That changed in 1998, with the discovery of a blue-light photoreceptor protein that generates radical pairs when exposed to light. Known as a cryptochrome, the protein has since been identified in the retinal tissue of several migratory birds and of other animals, including humans. Assuming that the products of radical-pair reactions in cryptochromes could in some way affect the sensitivity of light receptors in the retina, Schulten and Thorsten Ritz, a biophysicist now at the University of California, Irvine, argued in a theoretical paper published in 2000 that the modulation of these reactions by magnetic fields would affect the visual system of birds to provide compass cues.6 (See illustration.)
In the intervening years, researchers have produced reams of circumstantial evidence in support of this idea. In 2004, for example, Ritz and the Wiltschkos showed that high-frequency radio waves, known to disrupt the spin behavior of radical pairs in vitro, stopped robins from navigating.7 Three years later, Henrik Mouritsen, a neurobiologist at the University of Oldenburg in Germany, and colleagues showed that a cryptochrome isolated from the garden warbler produces long-lived radical pairs.8 And in 2011, the Wiltschkos showed that one of the four known bird cryptochromes is found in all ultraviolet/violet cone cells in the retinas of both European robins and chickens—specifically, in the stacked membrane discs of the photosensitive outer segment of the cone cell, which also contains the visual pigments.9
“What we have is a lot of evidence that the necessary conditions for this hypothesis to be true are in place,” says Ritz. “But then you need to connect these findings with the behavior of the animals, and that’s where we’re faced with a big gap.”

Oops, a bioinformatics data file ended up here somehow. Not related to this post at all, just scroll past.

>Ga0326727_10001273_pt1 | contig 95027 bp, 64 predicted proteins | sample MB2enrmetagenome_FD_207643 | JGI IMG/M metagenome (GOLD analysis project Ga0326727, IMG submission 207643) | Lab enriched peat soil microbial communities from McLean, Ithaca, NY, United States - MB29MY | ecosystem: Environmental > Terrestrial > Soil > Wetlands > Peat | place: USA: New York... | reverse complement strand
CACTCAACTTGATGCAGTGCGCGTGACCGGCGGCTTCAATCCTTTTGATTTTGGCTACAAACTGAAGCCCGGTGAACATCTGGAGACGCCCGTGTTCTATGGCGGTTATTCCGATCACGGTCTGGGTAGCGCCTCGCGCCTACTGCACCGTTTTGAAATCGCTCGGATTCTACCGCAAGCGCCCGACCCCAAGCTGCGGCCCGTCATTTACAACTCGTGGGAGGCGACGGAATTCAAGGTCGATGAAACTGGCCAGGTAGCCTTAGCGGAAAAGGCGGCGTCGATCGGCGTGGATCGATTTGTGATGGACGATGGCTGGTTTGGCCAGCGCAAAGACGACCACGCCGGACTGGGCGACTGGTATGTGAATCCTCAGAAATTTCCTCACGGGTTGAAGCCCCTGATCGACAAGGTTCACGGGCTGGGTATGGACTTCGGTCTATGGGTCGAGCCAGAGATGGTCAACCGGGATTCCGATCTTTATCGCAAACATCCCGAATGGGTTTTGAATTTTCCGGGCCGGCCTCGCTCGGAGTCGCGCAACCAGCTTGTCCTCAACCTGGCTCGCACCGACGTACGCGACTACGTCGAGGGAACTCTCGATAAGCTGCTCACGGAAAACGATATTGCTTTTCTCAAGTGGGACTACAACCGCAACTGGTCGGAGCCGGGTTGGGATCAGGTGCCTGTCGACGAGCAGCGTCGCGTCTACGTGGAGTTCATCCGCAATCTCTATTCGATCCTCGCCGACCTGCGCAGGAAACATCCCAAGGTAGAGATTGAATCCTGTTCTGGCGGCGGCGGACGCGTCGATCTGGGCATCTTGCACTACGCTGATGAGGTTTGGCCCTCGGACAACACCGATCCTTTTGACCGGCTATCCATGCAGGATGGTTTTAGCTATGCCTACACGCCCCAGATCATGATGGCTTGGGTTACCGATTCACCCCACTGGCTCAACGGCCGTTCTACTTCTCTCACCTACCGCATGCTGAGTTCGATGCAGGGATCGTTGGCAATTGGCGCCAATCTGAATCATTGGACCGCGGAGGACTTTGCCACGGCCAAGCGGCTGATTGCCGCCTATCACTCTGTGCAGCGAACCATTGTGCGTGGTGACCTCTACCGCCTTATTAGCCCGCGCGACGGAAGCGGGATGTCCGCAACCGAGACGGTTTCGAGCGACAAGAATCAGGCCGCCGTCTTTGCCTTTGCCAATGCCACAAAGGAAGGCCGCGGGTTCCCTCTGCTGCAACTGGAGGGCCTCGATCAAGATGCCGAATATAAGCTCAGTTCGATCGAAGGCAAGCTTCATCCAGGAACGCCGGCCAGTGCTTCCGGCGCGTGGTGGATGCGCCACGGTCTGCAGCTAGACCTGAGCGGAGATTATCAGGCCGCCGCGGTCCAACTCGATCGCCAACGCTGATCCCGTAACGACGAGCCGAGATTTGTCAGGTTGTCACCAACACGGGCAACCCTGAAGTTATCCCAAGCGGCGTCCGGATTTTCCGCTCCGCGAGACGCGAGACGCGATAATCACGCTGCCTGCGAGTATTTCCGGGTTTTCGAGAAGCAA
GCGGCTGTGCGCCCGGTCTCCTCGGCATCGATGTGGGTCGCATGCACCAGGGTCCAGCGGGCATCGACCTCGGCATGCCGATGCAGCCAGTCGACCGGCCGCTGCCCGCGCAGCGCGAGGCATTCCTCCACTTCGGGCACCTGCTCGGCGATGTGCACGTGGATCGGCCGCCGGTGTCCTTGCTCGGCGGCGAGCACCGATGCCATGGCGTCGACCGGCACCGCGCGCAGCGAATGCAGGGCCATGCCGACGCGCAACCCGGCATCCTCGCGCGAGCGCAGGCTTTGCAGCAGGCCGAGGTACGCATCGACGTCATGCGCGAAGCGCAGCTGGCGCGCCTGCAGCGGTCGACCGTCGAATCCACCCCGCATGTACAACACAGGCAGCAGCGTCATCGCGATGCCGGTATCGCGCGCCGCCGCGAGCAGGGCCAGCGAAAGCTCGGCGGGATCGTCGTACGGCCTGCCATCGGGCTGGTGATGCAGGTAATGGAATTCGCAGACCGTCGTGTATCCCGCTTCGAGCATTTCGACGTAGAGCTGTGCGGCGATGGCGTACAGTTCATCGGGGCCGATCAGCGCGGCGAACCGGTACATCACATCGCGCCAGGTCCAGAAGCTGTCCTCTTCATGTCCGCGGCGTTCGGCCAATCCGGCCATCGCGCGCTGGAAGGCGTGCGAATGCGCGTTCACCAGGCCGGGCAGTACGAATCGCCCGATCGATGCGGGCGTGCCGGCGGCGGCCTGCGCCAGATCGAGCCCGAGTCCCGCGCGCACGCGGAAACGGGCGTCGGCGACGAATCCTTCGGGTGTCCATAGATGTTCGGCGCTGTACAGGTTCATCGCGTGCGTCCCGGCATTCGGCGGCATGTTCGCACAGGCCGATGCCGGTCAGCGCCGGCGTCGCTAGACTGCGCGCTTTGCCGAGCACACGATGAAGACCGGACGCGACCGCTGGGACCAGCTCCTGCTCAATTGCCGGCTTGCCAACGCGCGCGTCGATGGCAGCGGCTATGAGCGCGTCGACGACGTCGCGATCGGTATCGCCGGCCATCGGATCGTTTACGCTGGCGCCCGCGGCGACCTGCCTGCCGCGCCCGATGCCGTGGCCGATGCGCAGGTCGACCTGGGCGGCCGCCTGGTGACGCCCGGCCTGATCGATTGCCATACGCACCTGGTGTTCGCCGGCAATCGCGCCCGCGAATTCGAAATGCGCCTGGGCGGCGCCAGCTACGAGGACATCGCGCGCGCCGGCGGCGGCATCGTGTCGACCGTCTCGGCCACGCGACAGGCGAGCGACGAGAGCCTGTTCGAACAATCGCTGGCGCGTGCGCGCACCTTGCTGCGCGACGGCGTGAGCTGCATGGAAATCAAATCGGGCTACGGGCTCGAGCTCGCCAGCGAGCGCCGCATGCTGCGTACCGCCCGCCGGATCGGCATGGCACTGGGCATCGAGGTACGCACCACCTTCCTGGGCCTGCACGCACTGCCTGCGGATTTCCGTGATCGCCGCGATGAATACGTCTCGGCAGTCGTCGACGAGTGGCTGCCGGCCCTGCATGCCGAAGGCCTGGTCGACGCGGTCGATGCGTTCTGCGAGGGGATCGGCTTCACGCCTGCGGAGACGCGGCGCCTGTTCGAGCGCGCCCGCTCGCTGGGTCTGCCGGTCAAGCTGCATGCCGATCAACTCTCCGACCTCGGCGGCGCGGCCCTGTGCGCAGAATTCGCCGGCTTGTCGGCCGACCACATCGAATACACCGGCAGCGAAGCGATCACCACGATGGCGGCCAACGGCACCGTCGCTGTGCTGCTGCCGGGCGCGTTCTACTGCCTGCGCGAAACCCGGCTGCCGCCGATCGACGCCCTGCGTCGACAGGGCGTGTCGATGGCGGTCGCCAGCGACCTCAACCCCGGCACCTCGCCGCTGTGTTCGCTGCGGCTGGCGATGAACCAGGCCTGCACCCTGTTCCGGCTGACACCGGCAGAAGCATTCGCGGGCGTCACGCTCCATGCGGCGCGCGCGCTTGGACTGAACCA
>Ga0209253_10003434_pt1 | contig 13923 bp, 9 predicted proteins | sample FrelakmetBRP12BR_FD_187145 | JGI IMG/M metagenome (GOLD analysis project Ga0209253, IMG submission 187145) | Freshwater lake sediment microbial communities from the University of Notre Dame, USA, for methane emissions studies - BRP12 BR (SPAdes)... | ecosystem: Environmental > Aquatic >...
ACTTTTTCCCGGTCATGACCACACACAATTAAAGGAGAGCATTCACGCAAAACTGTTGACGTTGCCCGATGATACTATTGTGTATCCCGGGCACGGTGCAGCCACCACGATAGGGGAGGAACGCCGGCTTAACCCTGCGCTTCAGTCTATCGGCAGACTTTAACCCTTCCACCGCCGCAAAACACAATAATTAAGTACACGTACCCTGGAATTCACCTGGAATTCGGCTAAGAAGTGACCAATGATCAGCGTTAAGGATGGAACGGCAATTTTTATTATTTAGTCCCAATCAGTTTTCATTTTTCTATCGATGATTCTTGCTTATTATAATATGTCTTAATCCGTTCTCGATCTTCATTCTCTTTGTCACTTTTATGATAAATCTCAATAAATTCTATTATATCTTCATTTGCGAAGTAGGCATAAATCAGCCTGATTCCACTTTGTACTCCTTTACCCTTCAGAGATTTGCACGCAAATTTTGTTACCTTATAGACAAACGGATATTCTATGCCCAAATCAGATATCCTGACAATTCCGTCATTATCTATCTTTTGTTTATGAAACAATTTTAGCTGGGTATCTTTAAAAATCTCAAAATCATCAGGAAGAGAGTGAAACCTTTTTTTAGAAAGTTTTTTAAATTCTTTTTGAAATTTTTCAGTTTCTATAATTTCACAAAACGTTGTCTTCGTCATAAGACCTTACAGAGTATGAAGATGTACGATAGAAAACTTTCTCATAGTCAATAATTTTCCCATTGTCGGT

Some of the most compelling evidence for the importance of cryptochromes came in 2008, when Steven Reppert, a neurobiologist at the University of Massachusetts Medical School in Worcester, and colleagues showed that wild-type fruit flies responded to magnetic fields under full-spectrum light—they could even be trained to follow artificial magnetic cues to find food—but when the team blocked the particular wavelengths of light to which cryptochromes are sensitive, the same flies could no longer detect magnetic stimuli. Furthermore, mutant flies lacking the gene for cryptochrome did not respond to magnetic fields even under full-spectrum light,10 and in 2010, Reppert rescued the magnetosensory ability in mutant flies by transfecting them with two different cryptochrome genes from monarch butterflies.11 “The deletion and replacement experiments really said that the cryptochrome is an essential feature of the light-dependent magnetic sensing system in Drosophila,” he says.
But the case is far from closed. First of all, Reppert’s flies were exposed to magnetic fields 8 to 10 times stronger than the one emanating from the Earth. Moreover, Reppert says that knockout experiments on migratory animals would provide more compelling evidence—and it’s important that the results are replicated with individual animals that routinely reproduce magnetic orientation behavior in the lab rather than the population-based studies his group performed with fruit flies. Unfortunately, that’s unlikely to be achieved with birds or turtles in the near future because of the difficulties associated with creating gene knockouts and transgenic lines in such animals, but Reppert says his group is “making tremendous progress” with monarch butterflies, whose genomes can be manipulated.